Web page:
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Tuesday, April 23, 2013

What should be your salary expectations while switching a job

BANGALORE/MUMBAI: This may not an easy market to hunt for a new job. But many executives disappointed with their appraisals and ensuing increments may want to consider just that. ET spoke to HR and recruitment heads and placement firms across many industries to map out the kind of pay hikes executives could expect if they choose to switch jobs now. With the exception of employees in sectors like healthcare, which are doing relatively well or even those with niche skills, most professionals looking to change jobs have adjusted their expectations to market conditions.

Where employees across sectors would in earlier years expect a hike of 20% to 30%, they are willing to settle for less or even move at the same level if they think there's a better career path, a more stable job and better long-term prospects, says Gaurav Lahiri, MD of HR consulting firm Hay Group India. A 15% to 20% hike seems to be the norm for a new job. "If every other aspiration of an employee is met and salary increment is more than 15% to 20%, then the employee should make the change," adds Muninder Anand, director, information solutions, Mercer.
A candidate applying for a post in junior-to middle management can expect a 20% to 30% raise while a senior professional should make do with a 15% to 20% raise, adds Prashant Deo Singh, head - HR & general affairs, Panasonic India. A junior management employee has less than eight years of experience; middle management has 8 to 15 years while anyone above 15 years belongs to the senior management cadre. The best market, says Mercer's Anand, was in 2008, when a candidate across sectors would move for nothing less than 35% to 40%.Here's a sector-wise look at the current scenario:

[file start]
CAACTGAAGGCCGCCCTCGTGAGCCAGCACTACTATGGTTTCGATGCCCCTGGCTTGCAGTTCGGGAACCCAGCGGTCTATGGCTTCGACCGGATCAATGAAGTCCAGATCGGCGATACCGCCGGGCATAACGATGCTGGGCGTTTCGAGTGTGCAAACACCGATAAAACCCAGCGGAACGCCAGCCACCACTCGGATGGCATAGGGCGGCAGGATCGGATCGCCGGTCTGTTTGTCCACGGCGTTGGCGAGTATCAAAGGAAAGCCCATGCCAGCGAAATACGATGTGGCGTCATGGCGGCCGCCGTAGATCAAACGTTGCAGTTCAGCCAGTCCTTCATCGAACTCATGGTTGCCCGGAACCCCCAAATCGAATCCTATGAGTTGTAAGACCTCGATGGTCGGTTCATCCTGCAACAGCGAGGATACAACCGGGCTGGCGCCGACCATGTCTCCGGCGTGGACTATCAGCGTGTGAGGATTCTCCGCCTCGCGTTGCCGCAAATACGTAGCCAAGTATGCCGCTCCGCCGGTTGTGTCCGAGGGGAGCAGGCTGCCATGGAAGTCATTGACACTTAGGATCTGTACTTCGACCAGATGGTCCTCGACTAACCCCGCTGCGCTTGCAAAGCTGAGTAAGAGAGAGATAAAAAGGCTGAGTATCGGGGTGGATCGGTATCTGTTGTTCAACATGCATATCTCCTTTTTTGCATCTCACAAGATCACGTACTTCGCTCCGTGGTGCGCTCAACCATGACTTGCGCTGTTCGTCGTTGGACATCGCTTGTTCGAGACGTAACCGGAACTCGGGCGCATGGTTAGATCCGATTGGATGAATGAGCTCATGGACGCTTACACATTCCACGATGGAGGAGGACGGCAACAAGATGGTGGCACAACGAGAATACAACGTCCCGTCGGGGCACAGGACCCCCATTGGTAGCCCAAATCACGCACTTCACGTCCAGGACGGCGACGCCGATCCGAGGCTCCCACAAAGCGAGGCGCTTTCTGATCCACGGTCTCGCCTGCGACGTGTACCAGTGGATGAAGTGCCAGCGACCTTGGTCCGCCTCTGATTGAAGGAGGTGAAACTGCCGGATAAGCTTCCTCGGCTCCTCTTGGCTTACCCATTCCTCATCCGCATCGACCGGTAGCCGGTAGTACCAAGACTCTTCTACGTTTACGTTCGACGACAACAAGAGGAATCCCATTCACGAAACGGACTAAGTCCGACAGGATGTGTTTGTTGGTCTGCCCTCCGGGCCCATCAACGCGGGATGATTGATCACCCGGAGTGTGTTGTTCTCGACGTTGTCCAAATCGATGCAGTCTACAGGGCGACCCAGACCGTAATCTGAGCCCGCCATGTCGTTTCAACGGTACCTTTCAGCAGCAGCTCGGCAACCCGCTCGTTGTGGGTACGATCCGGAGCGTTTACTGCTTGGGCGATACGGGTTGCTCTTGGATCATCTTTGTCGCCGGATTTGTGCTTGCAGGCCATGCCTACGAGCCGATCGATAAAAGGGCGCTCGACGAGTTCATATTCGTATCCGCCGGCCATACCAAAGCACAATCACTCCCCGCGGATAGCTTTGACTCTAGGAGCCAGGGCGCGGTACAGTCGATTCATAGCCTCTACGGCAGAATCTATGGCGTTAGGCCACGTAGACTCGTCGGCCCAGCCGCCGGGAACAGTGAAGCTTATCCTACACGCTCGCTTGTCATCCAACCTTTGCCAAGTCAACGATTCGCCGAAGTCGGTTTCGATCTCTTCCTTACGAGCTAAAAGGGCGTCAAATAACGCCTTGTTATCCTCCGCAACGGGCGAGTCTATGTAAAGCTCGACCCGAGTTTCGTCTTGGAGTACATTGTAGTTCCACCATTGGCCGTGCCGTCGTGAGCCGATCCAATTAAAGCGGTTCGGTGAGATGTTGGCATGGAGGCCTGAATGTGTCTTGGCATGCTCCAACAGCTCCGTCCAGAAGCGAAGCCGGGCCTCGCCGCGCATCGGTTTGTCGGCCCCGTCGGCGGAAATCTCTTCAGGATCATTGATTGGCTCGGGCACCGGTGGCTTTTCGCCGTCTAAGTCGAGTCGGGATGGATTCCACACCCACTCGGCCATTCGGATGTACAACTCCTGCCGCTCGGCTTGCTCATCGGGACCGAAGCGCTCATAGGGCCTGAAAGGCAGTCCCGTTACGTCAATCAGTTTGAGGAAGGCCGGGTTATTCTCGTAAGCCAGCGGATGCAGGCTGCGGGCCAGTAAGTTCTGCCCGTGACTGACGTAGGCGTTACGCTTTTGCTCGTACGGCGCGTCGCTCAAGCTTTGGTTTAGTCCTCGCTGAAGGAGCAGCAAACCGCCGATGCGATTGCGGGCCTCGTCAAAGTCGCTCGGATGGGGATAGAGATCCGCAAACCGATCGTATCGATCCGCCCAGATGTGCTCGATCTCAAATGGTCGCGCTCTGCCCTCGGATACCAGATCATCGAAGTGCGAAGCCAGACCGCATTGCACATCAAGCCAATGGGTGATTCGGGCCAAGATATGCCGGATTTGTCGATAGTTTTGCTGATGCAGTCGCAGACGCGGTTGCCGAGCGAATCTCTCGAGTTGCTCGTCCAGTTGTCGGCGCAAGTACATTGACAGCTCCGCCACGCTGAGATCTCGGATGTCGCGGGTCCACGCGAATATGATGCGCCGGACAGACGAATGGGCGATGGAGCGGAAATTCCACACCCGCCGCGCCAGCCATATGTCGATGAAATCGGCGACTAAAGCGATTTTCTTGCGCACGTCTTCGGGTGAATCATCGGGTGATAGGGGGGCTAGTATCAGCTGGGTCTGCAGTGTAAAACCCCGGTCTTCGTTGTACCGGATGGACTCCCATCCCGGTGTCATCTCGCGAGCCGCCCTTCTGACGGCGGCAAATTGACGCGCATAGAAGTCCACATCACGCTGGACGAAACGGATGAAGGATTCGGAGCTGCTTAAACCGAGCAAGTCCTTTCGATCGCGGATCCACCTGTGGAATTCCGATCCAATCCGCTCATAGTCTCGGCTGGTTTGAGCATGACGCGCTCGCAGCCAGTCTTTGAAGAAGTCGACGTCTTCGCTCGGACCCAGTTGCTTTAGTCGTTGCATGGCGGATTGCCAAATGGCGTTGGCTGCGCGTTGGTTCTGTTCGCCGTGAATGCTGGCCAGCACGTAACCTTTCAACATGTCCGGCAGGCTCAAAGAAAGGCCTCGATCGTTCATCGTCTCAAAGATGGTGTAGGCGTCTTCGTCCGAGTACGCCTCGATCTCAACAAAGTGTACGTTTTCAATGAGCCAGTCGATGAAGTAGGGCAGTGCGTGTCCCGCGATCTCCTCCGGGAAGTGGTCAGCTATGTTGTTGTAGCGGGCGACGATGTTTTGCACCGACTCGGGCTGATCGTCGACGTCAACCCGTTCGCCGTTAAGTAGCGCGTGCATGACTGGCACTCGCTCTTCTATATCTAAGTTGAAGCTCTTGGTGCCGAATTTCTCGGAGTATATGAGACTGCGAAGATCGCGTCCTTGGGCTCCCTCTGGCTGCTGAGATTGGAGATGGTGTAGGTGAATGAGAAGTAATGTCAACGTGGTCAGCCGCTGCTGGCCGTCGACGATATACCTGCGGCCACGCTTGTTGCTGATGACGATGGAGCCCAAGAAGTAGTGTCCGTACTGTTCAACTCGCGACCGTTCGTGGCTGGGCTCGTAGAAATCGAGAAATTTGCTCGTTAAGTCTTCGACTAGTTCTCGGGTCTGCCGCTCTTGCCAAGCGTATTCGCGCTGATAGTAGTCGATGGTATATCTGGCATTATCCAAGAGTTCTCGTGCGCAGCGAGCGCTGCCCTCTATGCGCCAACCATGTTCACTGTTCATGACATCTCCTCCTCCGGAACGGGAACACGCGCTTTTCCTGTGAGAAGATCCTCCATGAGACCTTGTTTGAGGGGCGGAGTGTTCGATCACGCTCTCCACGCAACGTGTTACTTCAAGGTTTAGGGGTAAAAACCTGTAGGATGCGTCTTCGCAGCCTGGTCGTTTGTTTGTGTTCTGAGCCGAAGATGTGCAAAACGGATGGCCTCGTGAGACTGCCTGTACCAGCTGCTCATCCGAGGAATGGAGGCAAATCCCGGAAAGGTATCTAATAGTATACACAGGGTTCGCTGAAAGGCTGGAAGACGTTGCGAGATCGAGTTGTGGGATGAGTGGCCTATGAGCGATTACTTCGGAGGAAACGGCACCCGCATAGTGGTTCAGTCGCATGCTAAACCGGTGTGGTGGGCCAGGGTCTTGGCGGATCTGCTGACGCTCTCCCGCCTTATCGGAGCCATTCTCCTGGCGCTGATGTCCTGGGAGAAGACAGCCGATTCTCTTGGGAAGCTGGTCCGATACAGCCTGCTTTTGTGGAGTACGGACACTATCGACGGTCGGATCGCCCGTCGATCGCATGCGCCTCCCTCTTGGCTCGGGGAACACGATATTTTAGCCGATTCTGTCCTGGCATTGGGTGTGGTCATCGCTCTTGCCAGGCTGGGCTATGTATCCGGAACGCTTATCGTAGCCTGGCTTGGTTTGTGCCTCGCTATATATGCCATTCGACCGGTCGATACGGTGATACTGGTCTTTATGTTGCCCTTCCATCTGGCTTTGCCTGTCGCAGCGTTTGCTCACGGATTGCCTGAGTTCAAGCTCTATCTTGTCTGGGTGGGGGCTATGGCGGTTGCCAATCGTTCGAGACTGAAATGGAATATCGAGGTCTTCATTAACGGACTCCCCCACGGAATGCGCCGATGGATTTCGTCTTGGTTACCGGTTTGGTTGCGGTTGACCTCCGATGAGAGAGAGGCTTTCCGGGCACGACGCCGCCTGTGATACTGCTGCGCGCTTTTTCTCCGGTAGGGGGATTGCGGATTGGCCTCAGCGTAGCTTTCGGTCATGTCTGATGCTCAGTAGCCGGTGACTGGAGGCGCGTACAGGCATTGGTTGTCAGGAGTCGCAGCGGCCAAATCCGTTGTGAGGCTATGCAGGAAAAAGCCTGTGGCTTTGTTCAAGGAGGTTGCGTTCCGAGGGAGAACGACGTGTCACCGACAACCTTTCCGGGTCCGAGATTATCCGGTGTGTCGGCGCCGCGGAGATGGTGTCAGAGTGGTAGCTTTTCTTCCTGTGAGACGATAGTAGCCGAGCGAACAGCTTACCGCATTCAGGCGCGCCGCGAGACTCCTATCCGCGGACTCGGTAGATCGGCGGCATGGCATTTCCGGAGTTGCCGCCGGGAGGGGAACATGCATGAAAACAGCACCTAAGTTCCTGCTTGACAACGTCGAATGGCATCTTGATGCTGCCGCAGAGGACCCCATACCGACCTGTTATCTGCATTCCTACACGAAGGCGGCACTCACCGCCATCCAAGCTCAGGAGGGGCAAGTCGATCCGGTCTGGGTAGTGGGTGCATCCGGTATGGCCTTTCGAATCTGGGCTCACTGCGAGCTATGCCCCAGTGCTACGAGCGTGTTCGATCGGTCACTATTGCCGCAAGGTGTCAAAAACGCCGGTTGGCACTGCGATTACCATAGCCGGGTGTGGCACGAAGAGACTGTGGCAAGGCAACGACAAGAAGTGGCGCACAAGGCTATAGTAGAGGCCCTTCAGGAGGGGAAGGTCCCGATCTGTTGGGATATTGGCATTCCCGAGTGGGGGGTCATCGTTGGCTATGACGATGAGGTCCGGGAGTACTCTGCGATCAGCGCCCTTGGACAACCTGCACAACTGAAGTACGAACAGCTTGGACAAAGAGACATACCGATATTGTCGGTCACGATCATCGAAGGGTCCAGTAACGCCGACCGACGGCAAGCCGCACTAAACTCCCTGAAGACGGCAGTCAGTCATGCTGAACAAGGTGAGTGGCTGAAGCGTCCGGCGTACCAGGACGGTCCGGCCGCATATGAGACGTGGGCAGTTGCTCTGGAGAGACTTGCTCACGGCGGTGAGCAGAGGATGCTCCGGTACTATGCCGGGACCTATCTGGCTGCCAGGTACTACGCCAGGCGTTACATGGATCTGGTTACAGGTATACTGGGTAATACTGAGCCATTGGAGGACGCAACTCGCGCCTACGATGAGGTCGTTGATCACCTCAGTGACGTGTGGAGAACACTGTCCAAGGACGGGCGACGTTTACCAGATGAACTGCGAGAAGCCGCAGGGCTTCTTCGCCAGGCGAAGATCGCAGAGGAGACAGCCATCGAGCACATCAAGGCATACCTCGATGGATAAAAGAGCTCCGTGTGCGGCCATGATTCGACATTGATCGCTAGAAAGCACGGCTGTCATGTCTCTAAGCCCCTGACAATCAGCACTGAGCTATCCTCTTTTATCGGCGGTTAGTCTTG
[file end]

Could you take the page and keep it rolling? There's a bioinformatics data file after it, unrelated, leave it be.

Automotive: A junior candidate can expectget a 15%, while a senior employee will get 10% to 15%, says Sekhar Arora, executive director, HR strategy for Ashok Leyland. If they are hiring at all, that is. Ashok Leyland, for instance, has called for a hiring freeze. "We will recruit only on a strict-need basis and are hiring at a marginally lower raise than last year," says Arora.

 Real Estate: Companies are using brand value as their trump card, and not money. "We follow a strictly no-negotiation policy and only if the candidate is exceptional do we hike the raise by another 5%," says Milan Khurrana, chief human resource officer for Bangalore-based Prestige Group. The company is offering a 15% to 20% raise to rope in employees at the junior level, 20% in middle management and 30% for the senior lot.

IT, ITES: Employers are offering a 25% increment for junior management, 20% for the middle segment and 15% to get senior professionals on board. "The deal pattern is better than the same period last year, and this would translate into more work, especially at the junior level," says Ankita Somani, IT analyst for brokerage firm Angel Broking. But for an industry that is heavily dependent on international markets, the period of uncertainty will force companies to adopt a wait-andwatch approach on what kind of deals come in and then decide on hiring.

Hiring Firms: Nearly half the senior management professionals at firms like Kelly Services, which focus mainly on the IT and ITeS domains, have seen a mere 10% to 15% increment on shifting jobs last year. And this year looks the same, says Kamal Karanath, MD of Kelly Services.

Retail: There is no thumb rule on salary in-crements, due to poor people movement over the past few years. Increments have been similar in the past two to three years but varyfrom case to case, says GR Venkatesh, head - people office, Future Group.

Healthcare: This is among the rare sectors where candidates are calling the shots. "Many private equity players are looking to invest in individual home care services and standalone hospitals. The pay is good and to get them to join chains like ours, we have to sweeten the agreement more than last year," says Umapathy Panyala, COO of Apollo Hospitals in Bangalore and its regional head for Karnataka. A junior employee looking to join a hospital chain can expect a 20% raise, a middle manager can demand a 25% to 30% raise while a senior professional should see a 30% increase on their current paycheques.

Companies are also paying more for niche skills, and the negotiation power lies with the candidate. The job role, existing compensation, internal pay parity and whether the incumbent has undergone the appraisal cycle or not matter equally, adds Deo Singh of Panasonic India. 
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